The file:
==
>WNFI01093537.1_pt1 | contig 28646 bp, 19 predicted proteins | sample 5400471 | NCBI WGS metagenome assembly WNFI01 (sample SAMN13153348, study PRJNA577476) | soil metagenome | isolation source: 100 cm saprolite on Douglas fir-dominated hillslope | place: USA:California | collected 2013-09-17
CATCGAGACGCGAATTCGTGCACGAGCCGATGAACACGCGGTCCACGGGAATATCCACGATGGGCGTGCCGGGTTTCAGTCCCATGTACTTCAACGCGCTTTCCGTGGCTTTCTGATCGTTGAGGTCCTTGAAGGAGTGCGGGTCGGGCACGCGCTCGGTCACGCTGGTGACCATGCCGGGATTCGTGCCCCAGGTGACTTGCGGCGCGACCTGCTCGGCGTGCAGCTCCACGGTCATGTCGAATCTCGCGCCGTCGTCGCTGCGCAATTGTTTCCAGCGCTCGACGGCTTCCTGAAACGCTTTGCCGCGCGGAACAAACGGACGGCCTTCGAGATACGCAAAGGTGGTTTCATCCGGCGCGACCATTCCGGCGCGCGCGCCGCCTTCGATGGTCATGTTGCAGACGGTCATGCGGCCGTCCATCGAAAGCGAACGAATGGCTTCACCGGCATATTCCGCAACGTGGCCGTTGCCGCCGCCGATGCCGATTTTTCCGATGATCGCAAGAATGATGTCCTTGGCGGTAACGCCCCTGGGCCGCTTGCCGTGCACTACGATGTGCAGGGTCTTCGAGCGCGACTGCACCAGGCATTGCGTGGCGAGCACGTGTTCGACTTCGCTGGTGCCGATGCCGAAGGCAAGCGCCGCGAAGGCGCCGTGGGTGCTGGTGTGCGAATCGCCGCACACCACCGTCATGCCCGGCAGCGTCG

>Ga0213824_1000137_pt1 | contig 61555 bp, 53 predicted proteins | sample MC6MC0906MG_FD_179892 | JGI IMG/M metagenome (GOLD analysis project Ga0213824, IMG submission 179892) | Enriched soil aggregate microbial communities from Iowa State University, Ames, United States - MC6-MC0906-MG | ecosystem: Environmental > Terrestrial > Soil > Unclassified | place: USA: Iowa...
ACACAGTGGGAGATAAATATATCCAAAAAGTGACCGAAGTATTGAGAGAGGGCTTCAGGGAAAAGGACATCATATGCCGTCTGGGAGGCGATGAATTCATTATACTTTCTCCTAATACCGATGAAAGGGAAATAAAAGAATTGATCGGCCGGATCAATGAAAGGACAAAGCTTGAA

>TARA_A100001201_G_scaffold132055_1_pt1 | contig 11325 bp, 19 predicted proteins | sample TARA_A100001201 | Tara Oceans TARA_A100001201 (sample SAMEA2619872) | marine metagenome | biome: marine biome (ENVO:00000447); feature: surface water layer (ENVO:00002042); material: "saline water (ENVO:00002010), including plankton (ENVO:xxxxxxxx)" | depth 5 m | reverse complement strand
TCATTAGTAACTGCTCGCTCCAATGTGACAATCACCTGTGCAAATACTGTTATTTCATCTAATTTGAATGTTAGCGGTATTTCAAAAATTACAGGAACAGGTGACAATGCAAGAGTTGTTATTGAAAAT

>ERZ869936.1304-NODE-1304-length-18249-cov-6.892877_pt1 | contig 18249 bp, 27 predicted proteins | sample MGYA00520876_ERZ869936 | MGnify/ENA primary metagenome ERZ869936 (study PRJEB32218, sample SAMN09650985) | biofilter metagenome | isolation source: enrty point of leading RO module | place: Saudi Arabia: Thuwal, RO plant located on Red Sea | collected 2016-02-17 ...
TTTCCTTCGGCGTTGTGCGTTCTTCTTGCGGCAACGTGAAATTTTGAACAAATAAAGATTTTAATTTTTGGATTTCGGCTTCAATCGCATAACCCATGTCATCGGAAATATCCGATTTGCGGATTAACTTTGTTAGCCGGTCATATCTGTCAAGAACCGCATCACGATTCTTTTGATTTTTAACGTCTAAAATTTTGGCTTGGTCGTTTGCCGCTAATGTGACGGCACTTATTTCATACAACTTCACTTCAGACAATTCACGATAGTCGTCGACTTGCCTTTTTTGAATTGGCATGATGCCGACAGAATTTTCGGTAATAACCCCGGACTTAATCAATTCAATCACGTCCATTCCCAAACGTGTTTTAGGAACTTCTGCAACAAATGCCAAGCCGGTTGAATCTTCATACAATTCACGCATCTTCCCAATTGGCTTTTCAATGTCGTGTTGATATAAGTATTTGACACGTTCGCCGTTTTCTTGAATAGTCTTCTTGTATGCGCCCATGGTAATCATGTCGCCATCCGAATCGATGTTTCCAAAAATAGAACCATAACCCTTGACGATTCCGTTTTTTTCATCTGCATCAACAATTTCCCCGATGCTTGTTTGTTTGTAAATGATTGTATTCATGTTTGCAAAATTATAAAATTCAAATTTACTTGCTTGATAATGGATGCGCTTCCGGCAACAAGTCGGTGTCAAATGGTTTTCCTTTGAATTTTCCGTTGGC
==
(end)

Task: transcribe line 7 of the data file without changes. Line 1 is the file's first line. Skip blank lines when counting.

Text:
>ERZ869936.1304-NODE-1304-length-18249-cov-6.892877_pt1 | contig 18249 bp, 27 predicted proteins | sample MGYA00520876_ERZ869936 | MGnify/ENA primary metagenome ERZ869936 (study PRJEB32218, sample SAMN09650985) | biofilter metagenome | isolation source: enrty point of leading RO module | place: Saudi Arabia: Thuwal, RO plant located on Red Sea | collected 2016-02-17 ...